Talking to Your Kids about Traumatic Events

A main focus of this parenting blog is keeping kids safe. In effect, it is what do every single day, every moment in caring for our children. From the day we are first pregnant, we fret about what to eat, how much to exercise, our prenatal care, and plan for how we will best care for our babies. We worry about how and what we will feed them, then as they learn to move, we protect them from dangers in our home, and hold their hands as they learn to walk.

One painful reality we all learn quickly is that we can’t protect our kids from every hurt, pain, or heartbreak.  There are lessons in skinned knees, hurt feelings, and disappointments. 
This week is different. We need to question what children need to know about the tragic shootings in Newtown. We have been reminded how even in our schools, where countless people surround our beautiful children with love, support and safety, unspeakable horror can happen. It has rattled us to the core. We mourn with the parents who are facing the loss of their most precious, deepest love. As we hug our children, we mourn for the loss of those who can hug their children no longer. 
After the shooting, to prepare to teach students today, I read several pieces that helped me focus on how to best talk with my sixth grade students. I thought sharing them with you may be helpful. They were enormously informative to me (and my co-teacher) as we prepared for morning meeting. 
This quote was read at the meeting, and I think it is quite powerful:

“When I was a boy and I would see scary things in the news, my mother would say to me, ‘Look for the helpers. You will always find people who are helping.’ To this day, especially in times of ‘disaster,’ I remember my mother’s words and I am always comforted by realizing that there are still so many helpers – so many caring people in this world.” – Mr. Rogers

This message is a useful one for adults, too. In fact, I have tried to be focused on the helpers. The teachers who acted quickly and bravely and possibly saved many more children from harm.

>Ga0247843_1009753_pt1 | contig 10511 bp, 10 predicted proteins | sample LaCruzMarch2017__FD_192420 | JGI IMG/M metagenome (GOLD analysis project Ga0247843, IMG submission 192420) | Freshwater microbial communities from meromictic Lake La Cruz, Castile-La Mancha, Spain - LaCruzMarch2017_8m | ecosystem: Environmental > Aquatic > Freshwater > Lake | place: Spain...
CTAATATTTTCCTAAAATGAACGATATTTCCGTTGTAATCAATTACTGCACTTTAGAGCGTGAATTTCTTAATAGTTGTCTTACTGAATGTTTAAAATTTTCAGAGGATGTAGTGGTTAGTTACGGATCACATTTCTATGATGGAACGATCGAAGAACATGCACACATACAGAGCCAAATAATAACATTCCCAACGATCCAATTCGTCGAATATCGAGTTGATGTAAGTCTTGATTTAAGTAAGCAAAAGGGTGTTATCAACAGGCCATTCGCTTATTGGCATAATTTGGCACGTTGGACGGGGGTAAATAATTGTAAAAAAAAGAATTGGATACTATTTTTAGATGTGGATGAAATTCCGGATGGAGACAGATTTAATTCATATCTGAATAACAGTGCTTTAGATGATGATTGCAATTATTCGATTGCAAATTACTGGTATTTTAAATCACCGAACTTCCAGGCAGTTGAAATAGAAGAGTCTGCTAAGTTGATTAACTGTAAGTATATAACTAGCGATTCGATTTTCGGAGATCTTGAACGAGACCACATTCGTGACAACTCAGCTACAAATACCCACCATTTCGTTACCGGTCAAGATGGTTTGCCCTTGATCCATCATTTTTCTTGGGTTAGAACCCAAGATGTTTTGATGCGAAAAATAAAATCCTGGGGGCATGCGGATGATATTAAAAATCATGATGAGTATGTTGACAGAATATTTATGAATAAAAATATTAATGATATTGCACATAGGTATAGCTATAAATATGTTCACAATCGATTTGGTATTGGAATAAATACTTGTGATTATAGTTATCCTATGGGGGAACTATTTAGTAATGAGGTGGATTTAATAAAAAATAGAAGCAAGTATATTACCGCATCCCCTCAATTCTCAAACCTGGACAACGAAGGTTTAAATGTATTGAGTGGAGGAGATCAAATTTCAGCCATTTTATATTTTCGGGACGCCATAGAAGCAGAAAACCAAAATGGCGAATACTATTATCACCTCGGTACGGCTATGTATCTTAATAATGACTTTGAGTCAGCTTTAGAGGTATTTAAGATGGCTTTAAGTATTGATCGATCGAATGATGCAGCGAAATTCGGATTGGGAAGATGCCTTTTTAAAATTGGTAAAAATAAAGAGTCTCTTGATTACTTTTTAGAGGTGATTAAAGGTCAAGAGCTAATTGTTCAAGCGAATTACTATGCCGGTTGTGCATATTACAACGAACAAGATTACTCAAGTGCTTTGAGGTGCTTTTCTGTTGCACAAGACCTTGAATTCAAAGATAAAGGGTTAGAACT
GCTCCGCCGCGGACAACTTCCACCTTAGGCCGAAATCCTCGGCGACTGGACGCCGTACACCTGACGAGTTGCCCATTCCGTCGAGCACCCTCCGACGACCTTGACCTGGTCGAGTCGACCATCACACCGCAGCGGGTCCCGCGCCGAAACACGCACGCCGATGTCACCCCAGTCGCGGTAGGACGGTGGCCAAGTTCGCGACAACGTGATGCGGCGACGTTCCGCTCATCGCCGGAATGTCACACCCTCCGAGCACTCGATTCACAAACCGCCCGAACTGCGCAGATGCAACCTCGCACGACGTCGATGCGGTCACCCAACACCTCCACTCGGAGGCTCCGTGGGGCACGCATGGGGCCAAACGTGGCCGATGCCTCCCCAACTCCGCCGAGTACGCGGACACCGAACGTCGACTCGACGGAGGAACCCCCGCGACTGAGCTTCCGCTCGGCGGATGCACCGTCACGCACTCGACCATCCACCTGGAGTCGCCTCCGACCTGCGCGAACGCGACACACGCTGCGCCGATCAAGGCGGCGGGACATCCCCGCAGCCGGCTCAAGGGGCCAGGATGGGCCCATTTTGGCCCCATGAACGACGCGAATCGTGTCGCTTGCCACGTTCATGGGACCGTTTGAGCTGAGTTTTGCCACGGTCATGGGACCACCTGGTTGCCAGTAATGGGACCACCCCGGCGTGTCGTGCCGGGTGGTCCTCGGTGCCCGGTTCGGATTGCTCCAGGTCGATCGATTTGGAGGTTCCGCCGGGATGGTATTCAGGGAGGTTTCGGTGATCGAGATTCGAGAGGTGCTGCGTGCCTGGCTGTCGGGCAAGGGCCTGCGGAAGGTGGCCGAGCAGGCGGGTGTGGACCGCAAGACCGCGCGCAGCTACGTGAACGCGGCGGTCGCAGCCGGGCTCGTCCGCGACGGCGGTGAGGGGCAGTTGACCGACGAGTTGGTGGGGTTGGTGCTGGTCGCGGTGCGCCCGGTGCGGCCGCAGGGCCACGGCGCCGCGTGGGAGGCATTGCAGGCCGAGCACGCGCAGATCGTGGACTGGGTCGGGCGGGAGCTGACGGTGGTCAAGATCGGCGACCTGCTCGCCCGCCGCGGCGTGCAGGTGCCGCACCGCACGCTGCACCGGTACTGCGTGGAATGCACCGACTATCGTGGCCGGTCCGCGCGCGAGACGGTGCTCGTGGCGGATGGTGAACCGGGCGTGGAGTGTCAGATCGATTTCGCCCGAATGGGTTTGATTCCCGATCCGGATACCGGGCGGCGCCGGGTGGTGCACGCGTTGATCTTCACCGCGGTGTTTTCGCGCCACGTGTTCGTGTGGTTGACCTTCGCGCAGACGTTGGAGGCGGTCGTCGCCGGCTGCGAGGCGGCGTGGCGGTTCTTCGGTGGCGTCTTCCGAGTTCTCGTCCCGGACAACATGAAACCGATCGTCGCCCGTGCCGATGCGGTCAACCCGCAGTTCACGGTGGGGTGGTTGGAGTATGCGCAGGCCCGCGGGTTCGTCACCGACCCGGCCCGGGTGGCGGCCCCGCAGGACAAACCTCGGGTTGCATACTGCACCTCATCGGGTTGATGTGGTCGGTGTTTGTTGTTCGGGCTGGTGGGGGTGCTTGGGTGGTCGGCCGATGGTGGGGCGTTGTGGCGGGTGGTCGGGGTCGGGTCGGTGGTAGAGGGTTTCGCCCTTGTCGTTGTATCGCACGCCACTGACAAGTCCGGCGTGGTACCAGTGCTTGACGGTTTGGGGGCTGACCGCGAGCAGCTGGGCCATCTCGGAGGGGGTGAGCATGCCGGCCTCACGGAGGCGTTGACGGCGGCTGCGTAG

One article in particular helped me think about how most children under 7 have no need to learn of this attack.  It helped me realize that my choice to not share about it with my young daughters was a solid one, and that I should not doubt it, unless they learned about it from other students at school. 

So, to protect your child’s emotional safety this week, I bring you these resources (first shared by many of my colleagues). Please add your own in the comments. We can learn from and support each other.
*An article about what not to say to our children. And how less may very well be the best choice for most elementary aged children.

Today once we heard our preadolescent students talking about it we knew we needed to address the attack.  I spoke generally about what happened, reminded the students that events like this are very rare, and that there are thousands of people working very hard to make sure nothing like this happens again. We encouraged them to talk to their families and to us privately if they had questions, worries, or needed help.

Then, in a very kid-like fashion, the focus shifted to students sharing about their weekends. The rest of the day was quiet and normal. Well, as quiet and normal as it can be with 12 year olds! Children do thrive on routines and predictability in times of uncertainty.

Please do share your thoughts and know that you know your child best, and what he or she needs. Every child and every class is unique and as parents and teachers, we need to respond to that constantly.

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